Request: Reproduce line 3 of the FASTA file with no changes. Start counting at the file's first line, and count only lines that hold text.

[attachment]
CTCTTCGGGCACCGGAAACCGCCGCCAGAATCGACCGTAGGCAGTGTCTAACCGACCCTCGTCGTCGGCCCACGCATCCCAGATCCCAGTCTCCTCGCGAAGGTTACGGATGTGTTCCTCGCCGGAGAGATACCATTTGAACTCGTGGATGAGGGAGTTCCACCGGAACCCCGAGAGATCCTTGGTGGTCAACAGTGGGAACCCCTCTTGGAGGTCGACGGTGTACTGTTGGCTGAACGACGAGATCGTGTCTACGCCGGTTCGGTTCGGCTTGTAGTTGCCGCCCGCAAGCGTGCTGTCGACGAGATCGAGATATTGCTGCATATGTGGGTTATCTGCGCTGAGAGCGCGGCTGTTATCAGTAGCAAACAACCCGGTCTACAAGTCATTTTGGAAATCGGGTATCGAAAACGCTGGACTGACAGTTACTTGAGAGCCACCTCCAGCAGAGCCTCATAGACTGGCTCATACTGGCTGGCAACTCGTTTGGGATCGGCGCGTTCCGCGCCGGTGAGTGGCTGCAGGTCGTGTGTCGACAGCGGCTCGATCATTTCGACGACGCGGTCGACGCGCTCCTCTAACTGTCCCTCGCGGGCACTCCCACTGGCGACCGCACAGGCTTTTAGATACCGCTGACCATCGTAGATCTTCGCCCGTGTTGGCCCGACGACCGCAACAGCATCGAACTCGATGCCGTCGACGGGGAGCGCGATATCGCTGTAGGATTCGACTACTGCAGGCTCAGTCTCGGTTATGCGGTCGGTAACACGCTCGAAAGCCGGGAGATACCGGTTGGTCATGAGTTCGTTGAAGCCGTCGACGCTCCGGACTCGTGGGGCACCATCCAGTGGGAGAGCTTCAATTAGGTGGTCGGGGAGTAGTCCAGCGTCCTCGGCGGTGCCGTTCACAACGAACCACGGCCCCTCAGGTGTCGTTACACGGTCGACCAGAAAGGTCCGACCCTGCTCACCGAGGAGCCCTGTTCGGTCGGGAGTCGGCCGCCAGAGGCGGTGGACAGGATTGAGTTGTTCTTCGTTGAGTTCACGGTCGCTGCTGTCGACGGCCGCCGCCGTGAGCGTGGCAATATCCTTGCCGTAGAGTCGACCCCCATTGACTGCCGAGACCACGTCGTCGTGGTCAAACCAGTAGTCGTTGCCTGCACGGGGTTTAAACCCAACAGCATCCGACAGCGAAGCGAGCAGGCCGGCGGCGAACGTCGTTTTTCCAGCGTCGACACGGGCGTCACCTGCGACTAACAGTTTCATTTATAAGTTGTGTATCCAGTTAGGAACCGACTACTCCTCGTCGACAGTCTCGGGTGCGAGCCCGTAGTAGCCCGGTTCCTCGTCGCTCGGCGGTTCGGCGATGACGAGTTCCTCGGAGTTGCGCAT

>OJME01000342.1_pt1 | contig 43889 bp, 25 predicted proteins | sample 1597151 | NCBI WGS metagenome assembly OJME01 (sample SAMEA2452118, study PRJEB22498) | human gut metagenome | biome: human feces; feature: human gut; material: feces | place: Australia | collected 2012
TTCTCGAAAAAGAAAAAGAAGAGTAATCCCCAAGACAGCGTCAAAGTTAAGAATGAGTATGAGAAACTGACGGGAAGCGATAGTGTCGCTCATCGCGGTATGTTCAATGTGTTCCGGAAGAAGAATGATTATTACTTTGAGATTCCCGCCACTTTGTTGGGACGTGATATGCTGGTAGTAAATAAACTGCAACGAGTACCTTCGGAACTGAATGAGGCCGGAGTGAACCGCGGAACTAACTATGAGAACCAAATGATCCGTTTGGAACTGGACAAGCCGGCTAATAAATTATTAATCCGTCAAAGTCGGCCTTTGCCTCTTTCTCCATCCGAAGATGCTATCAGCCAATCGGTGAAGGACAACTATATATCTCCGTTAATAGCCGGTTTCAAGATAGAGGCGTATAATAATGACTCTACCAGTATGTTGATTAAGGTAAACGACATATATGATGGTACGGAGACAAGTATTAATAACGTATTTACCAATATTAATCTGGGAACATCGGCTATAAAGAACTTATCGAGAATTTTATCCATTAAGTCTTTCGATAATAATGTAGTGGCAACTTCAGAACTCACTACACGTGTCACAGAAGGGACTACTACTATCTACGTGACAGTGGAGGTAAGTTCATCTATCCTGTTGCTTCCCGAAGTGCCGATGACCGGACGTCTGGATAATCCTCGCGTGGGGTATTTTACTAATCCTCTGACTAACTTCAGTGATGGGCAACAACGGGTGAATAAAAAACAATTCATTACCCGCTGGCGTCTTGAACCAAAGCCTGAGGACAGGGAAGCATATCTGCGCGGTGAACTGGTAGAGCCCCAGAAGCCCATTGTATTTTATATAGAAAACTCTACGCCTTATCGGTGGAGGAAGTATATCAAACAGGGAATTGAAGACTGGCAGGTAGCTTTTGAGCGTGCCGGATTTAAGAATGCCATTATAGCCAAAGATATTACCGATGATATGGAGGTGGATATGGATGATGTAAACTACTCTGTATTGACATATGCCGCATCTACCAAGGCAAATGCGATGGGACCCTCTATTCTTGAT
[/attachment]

TTCTCGAAAAAGAAAAAGAAGAGTAATCCCCAAGACAGCGTCAAAGTTAAGAATGAGTATGAGAAACTGACGGGAAGCGATAGTGTCGCTCATCGCGGTATGTTCAATGTGTTCCGGAAGAAGAATGATTATTACTTTGAGATTCCCGCCACTTTGTTGGGACGTGATATGCTGGTAGTAAATAAACTGCAACGAGTACCTTCGGAACTGAATGAGGCCGGAGTGAACCGCGGAACTAACTATGAGAACCAAATGATCCGTTTGGAACTGGACAAGCCGGCTAATAAATTATTAATCCGTCAAAGTCGGCCTTTGCCTCTTTCTCCATCCGAAGATGCTATCAGCCAATCGGTGAAGGACAACTATATATCTCCGTTAATAGCCGGTTTCAAGATAGAGGCGTATAATAATGACTCTACCAGTATGTTGATTAAGGTAAACGACATATATGATGGTACGGAGACAAGTATTAATAACGTATTTACCAATATTAATCTGGGAACATCGGCTATAAAGAACTTATCGAGAATTTTATCCATTAAGTCTTTCGATAATAATGTAGTGGCAACTTCAGAACTCACTACACGTGTCACAGAAGGGACTACTACTATCTACGTGACAGTGGAGGTAAGTTCATCTATCCTGTTGCTTCCCGAAGTGCCGATGACCGGACGTCTGGATAATCCTCGCGTGGGGTATTTTACTAATCCTCTGACTAACTTCAGTGATGGGCAACAACGGGTGAATAAAAAACAATTCATTACCCGCTGGCGTCTTGAACCAAAGCCTGAGGACAGGGAAGCATATCTGCGCGGTGAACTGGTAGAGCCCCAGAAGCCCATTGTATTTTATATAGAAAACTCTACGCCTTATCGGTGGAGGAAGTATATCAAACAGGGAATTGAAGACTGGCAGGTAGCTTTTGAGCGTGCCGGATTTAAGAATGCCATTATAGCCAAAGATATTACCGATGATATGGAGGTGGATATGGATGATGTAAACTACTCTGTATTGACATATGCCGCATCTACCAAGGCAAATGCGATGGGACCCTCTATTCTTGAT